Steve Shallenberger: That’s really great background in combination with a lot of the other things you’ve done. And when you apply good judgment vision to that, that works even better. Marty, tell us about your background, including any turning points in your life that’s had a significant impact on you. 

Marty Strong: I’d say the first one was my father worked for the Department in the Army. He was a Navy sailor during the Korean War, which influenced both me and my brother eventually to join the Navy. But when I was 11 years old, he took a job in Japan. So the whole family moved from Omaha, Nebraska to Japan and we were there for four years. And not so much that you’re immersed in the Japanese environment, the economy, and society because when you can’t speak the language, it’s kind of tough. But it did get me out of the comfort zone of Nebraska, and it was a pretty significant impact on me, I think it’s stayed the same way for the rest of my life, where I can accept and understand other cultures. We did lots and lots of trips and saw a lot of things. I got to climb Mount Fuji when I was 14. And then my parents got a divorce. So, that was the negative side of that four-year experience. So I ended up back in Nebraska with my two siblings and my mom who had severe schizophrenia and also was a heavy drinker from the divorce. So we went through a bunch of turbulent times there. My mom kicked me out of the house, and by then my father lived in Honolulu, Hawaii. So I got on a plane and flew to go live with him for the next couple of years before I went into the Navy at the age of 17. So I ended up in four different high schools in four different years as a result. I ended up one of about 28 white kids or Hollies in a school that was predominantly Asian American in Honolulu, after four years in Japan. So all of those things were very traumatic and life-changing when you’re a teenager and you can imagine the angst of uprooting constantly. But I have to say, it’s probably what created the psychological resilience all in that allowed 125 pounds 17 year old to make it through SEAL training.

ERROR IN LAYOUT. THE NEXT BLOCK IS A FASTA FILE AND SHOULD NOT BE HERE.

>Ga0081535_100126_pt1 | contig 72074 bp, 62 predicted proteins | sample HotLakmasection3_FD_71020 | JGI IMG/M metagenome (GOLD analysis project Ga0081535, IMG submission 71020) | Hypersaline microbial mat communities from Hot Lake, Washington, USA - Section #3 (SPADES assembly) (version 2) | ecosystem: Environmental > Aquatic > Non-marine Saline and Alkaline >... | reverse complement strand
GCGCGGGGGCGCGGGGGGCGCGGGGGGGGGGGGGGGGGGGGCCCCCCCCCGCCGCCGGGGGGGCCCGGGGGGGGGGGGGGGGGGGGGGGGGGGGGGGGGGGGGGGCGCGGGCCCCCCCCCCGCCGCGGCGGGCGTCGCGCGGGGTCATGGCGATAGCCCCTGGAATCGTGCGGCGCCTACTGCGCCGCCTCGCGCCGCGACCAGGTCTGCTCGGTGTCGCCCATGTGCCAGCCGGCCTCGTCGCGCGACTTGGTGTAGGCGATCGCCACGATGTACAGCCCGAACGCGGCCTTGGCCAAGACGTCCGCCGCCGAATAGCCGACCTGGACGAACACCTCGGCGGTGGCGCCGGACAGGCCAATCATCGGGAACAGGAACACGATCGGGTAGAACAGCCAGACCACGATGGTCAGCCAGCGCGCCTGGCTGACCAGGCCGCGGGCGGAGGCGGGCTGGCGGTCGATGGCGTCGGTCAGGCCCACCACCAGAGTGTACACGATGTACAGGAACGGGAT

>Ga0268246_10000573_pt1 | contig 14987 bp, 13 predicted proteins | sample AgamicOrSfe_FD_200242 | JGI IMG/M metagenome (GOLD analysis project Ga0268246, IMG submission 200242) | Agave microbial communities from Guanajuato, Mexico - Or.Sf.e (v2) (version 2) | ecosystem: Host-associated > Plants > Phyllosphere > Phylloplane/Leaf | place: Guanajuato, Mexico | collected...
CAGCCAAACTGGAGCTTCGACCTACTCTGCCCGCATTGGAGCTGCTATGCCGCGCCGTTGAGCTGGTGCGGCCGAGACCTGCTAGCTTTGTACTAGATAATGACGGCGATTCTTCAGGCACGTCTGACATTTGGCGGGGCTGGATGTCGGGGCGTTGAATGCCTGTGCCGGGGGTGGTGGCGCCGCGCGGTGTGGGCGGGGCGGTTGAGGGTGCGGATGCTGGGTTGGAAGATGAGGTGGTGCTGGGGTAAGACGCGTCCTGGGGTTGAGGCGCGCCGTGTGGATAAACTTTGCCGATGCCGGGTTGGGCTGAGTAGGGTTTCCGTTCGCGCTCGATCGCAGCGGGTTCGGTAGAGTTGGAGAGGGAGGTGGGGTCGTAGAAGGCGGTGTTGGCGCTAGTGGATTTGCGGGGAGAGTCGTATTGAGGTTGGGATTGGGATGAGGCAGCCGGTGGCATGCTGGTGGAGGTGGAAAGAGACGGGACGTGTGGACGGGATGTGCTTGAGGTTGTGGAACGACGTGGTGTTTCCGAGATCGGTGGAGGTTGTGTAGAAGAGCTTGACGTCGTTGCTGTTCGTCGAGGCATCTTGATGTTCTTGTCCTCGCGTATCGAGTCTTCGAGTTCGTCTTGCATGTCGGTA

Steve Shallenberger: Wow, that’s quite a background.  

Marty Strong: Yeah, and I’m only 17 at this point in the story.  

Steve Shallenberger: Well, you’re right, you live or die in that kind of a situation and you grow up quick, don’t you? 

Marty Strong: You do. And I was the oldest kid so I took on a lot of leadership responsibilities — old school relative to tell me, “You’re the man of the house now, you’ve got to be responsible.” And I took that to heart, tried to do the best I could, tried to shield my brother and sister from a lot of things. And I’d get jobs and I’d give them money and try to help them live a normal life as much as possible. But again, all those things, you know, good and the bad, you have to look at, it all ends up contributing to who you are. And luckily, both my brother and sister and I, all turned out really well. There are a lot of people that go left instead of right on that point of decision in life, whether you’re a victim and it’s happening to you and that’s just the way it’s going to be forever, or “Yeah, I’m a victim, but I’m not going to let it happen to me anymore and I’m going to go down a path where I take charge and control my world, my life, etc.” So, we went that direction. And again, I think it made all the difference eventually. 

Steve Shallenberger: Well, that’s great. I’m glad you brought that up because life gives us the opportunity to grow, and it doesn’t do things to us the best things for us. That’s just what you seized upon, and that’s really great. Well, you wrote a book that’s coming out. You’ve written a number of books, but one that’s coming out in January entitled Be Visionary, do you mind just sharing with our listeners what the book is about and why did you write it?